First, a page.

Review: Corambis

Corambis, by Sarah Monette

Corambis is the fourth and final book in Sarah Monette’s Doctrine of Labyrinths series, the first three of which I read and liked quite a bit. Unfortunately, by the time the fourth book came out  the series was apparently enough of a commercial failure that Ace didn’t exactly give it their all in promoting the book, and I never saw it in the wild. I could have ordered it online, but it never seemed to be the most immediately relevant thing to spend my money on. (As a side note, one of the things being lost, at least by me, due to online shopping is the impulse buy. If I’m in a store and have something that I want in my hands, I’m much more likely to just say “The hell with it” and buy it. Online, though, I’m much more deliberative, much more likely to come to the conclusion that I don’t really need this thing I’m looking at right this moment. It’s an odd distinction.) I finally bought it when I was getting Sonic Colors, which was significantly cheaper online than it was physically, a few weeks back, and finally got around to reading it during my vacation last week.

As for the book itself, I’m of mixed feelings about how necessary it was. The first three books in the series comprise a complete plot arc revolving around the city of Melusine. By the end, all of the outstanding mysteries have been solved and most of the characters have reached a resolution, which is the normal stopping point for a series. Corambis reminds me of a video game trilogy where the main three games were so wildly successful that the publisher can’t possibly hang up the franchise now that the story is done, so they keep commissioning side-stories and spinoffs to keep the money flowing in. Corambis takes place in an entirely different physical location than the first three books, stars entirely different characters aside from Felix and Mildmay, and follows an entirely different plot (and, moreover, an entirely different kind of plot). It feels much more “sequel-y” than the first three, much more added-on.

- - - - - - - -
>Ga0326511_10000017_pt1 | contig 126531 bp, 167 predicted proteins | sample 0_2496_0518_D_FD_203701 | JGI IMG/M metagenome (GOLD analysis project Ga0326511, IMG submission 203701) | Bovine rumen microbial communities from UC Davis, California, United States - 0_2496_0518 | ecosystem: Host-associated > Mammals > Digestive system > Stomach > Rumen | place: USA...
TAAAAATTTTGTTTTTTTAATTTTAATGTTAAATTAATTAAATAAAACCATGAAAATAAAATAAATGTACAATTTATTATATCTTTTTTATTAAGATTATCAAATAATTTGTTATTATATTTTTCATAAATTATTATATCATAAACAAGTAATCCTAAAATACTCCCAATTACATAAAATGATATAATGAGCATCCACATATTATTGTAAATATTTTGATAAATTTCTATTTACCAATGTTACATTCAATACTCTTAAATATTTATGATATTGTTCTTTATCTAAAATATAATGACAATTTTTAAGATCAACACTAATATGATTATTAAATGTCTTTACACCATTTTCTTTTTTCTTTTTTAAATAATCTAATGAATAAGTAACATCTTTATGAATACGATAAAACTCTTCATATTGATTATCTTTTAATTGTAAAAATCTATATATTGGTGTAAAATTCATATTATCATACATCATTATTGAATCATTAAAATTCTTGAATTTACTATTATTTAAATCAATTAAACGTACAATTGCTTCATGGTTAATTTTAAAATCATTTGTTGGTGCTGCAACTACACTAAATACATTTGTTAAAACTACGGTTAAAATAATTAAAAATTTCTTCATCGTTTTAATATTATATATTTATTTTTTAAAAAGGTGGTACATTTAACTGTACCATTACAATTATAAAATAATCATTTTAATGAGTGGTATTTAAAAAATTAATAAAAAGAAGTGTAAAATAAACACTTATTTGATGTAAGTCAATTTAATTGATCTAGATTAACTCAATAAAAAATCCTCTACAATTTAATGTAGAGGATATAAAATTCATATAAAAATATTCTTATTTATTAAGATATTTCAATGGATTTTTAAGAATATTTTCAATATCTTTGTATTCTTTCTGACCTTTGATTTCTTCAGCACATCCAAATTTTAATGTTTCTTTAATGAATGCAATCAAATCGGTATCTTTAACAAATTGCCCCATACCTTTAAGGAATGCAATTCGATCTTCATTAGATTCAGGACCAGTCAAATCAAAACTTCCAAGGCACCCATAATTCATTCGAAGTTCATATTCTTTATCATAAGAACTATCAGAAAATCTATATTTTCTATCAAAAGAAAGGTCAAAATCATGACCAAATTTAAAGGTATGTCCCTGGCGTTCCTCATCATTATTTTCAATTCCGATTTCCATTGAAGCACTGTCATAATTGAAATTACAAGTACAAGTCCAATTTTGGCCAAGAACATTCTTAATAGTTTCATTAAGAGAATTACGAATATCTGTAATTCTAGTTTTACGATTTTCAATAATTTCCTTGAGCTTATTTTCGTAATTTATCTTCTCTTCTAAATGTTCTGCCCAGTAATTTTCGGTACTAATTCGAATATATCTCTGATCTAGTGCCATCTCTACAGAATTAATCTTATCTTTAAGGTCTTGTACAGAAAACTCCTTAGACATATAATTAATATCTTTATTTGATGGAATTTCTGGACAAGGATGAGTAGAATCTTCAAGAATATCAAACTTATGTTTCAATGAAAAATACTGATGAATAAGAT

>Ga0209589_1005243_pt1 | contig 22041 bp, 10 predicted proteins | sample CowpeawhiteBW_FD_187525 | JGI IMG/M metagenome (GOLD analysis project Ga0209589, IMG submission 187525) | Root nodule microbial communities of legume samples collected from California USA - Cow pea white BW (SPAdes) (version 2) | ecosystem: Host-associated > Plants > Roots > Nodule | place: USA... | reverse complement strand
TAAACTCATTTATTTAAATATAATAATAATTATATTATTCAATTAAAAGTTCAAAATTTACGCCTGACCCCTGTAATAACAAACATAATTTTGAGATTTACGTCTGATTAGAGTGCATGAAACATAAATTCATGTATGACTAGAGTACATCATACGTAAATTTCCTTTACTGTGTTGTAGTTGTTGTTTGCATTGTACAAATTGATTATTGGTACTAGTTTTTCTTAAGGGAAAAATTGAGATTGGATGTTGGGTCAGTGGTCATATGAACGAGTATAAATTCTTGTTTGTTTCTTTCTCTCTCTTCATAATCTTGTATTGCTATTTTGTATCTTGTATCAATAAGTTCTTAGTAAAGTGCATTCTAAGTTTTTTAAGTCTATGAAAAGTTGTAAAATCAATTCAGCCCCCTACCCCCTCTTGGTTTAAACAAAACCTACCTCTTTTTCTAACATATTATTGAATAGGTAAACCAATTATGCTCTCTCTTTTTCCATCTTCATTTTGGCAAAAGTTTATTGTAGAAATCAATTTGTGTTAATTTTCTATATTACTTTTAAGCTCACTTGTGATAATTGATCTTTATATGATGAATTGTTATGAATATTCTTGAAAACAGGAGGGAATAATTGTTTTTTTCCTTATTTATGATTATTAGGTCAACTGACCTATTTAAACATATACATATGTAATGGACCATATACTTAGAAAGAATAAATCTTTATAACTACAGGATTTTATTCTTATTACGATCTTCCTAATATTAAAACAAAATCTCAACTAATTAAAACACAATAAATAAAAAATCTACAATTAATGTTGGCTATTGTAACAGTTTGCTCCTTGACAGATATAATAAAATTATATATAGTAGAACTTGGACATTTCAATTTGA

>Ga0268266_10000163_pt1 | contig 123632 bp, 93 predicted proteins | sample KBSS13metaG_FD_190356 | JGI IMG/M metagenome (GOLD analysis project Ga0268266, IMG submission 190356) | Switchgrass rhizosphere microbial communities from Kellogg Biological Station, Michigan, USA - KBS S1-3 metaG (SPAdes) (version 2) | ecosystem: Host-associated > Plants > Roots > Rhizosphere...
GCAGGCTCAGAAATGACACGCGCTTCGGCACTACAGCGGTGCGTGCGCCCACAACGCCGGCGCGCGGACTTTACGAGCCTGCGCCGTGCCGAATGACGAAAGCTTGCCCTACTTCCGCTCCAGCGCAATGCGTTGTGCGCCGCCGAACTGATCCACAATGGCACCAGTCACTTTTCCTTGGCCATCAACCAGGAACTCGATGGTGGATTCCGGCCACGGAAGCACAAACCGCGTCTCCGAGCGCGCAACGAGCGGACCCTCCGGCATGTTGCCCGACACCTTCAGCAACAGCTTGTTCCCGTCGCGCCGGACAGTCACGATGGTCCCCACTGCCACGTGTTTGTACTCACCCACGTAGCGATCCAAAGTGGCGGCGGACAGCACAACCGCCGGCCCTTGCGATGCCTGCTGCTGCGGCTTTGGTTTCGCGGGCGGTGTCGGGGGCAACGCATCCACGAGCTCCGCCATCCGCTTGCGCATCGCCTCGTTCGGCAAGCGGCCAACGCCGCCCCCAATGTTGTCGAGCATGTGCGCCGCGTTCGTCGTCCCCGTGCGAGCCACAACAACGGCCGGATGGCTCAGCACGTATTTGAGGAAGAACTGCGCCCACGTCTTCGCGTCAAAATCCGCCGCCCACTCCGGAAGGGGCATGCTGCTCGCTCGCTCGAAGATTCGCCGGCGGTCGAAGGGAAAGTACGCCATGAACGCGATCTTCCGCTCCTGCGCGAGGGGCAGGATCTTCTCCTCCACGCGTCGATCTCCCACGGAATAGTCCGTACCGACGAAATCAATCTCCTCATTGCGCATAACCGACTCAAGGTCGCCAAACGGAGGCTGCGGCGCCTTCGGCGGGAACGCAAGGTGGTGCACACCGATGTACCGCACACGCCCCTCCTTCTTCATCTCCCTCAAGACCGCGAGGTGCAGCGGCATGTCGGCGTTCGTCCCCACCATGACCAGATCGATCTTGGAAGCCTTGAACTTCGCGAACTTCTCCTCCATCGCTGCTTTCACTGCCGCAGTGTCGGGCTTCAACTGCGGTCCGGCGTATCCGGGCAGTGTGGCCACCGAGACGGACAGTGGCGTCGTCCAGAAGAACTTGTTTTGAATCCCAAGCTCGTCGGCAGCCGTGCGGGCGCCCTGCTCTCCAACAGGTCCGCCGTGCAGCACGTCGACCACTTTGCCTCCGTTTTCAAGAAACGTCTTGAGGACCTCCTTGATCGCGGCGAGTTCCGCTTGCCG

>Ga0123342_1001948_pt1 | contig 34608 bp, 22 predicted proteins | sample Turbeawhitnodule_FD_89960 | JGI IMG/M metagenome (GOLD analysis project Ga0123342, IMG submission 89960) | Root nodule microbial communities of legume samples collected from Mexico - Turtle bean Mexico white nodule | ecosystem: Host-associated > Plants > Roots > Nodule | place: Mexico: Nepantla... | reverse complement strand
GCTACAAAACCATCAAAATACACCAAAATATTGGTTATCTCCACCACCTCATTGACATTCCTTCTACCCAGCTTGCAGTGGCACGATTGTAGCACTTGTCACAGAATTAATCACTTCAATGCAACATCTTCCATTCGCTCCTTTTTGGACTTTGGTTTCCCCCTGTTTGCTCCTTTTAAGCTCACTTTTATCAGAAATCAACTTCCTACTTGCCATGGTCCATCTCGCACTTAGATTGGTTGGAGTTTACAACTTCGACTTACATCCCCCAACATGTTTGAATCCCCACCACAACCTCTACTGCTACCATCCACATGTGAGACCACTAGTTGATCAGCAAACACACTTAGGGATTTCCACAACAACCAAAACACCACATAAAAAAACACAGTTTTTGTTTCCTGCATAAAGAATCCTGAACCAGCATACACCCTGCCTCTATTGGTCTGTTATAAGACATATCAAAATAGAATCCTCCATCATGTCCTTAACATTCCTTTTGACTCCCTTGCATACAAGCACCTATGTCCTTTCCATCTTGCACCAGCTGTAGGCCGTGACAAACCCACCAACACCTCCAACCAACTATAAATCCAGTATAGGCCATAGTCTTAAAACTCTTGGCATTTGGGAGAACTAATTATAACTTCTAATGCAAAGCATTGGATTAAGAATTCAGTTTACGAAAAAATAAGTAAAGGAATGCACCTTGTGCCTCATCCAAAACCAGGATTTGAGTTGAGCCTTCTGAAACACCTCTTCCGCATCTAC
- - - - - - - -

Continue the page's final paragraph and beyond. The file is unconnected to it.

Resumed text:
That’s not to say that the book is crassly commercial. If you look closely, you can see that Felix and Mildmay’s internal character arcs hadn’t yet reached a resolution by the end of The Mirador, and Corambis is largely about patching that up. Their relationship with each other and with themselves transforms from work-in-progress to something stable and able to build upon by the end of this book, and at the end you get the impression that finally, finally they have an understanding. One of the things I really liked about this series is that it it showed recovery from trauma and rebuilding relationships as a difficult process and not the instantaneous semi-magical act it seems to be in most fantasy novels. That said, though, this kind of book quickly becomes unbearable if nothing good ever happens to the characters, so it’s nice to see them get some measure of peace in the end.

One other thing I noticed was that the book doesn’t really have an antagonist. According to Monette, this was intentional and reflects her maturation as a writer — the first two books in the series had a villain, the third had antagonists, but the fourth just has people in conflict. This might be more realistic, but it does result in the plot feeling kind of unfocused and random — since no one person is behind what’s going on, in a lot of senses it just feels like Felix lurching randomly from one miscellaneous crisis to the next. The dramatic, important scenes seem to spike out of nowhere amidst everyday normality. I don’t know that this is necessarily good or bad, but it did seem worth noting.

In the end, Corambis strikes me as a book that you don’t necessarily need — as noted, the first three books comprise a full arc and the fourth feels tacked on in some ways — but if you’re a fan of those first three books you will want it. Monette’s gifts for character voice and realistic personal conflict is still in full force, so you’re willing to go along with her even if she doesn’t end up anywhere.


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